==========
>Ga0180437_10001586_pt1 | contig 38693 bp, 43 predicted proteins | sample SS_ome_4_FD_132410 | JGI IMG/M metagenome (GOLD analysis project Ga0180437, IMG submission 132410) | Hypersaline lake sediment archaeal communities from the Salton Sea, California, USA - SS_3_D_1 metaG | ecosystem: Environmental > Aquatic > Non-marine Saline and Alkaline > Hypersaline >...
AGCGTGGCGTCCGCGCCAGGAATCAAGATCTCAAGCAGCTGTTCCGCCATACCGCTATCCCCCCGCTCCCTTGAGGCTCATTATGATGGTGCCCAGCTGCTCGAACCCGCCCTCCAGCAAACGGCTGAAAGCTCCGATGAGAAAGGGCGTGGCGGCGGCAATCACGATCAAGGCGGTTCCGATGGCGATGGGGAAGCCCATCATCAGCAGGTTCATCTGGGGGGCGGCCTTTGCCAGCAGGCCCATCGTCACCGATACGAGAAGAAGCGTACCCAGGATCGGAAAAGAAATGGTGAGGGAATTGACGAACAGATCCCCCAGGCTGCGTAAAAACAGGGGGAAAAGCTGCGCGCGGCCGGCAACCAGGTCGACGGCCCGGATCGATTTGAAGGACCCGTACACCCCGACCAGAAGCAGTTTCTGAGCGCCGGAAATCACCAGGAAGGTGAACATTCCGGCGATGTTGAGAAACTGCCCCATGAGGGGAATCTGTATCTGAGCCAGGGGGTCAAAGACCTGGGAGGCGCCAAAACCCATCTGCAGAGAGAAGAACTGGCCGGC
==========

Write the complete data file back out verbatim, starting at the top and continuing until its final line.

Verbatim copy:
>Ga0180437_10001586_pt1 | contig 38693 bp, 43 predicted proteins | sample SS_ome_4_FD_132410 | JGI IMG/M metagenome (GOLD analysis project Ga0180437, IMG submission 132410) | Hypersaline lake sediment archaeal communities from the Salton Sea, California, USA - SS_3_D_1 metaG | ecosystem: Environmental > Aquatic > Non-marine Saline and Alkaline > Hypersaline >...
AGCGTGGCGTCCGCGCCAGGAATCAAGATCTCAAGCAGCTGTTCCGCCATACCGCTATCCCCCCGCTCCCTTGAGGCTCATTATGATGGTGCCCAGCTGCTCGAACCCGCCCTCCAGCAAACGGCTGAAAGCTCCGATGAGAAAGGGCGTGGCGGCGGCAATCACGATCAAGGCGGTTCCGATGGCGATGGGGAAGCCCATCATCAGCAGGTTCATCTGGGGGGCGGCCTTTGCCAGCAGGCCCATCGTCACCGATACGAGAAGAAGCGTACCCAGGATCGGAAAAGAAATGGTGAGGGAATTGACGAACAGATCCCCCAGGCTGCGTAAAAACAGGGGGAAAAGCTGCGCGCGGCCGGCAACCAGGTCGACGGCCCGGATCGATTTGAAGGACCCGTACACCCCGACCAGAAGCAGTTTCTGAGCGCCGGAAATCACCAGGAAGGTGAACATTCCGGCGATGTTGAGAAACTGCCCCATGAGGGGAATCTGTATCTGAGCCAGGGGGTCAAAGACCTGGGAGGCGCCAAAACCCATCTGCAGAGAGAAGAACTGGCCGGC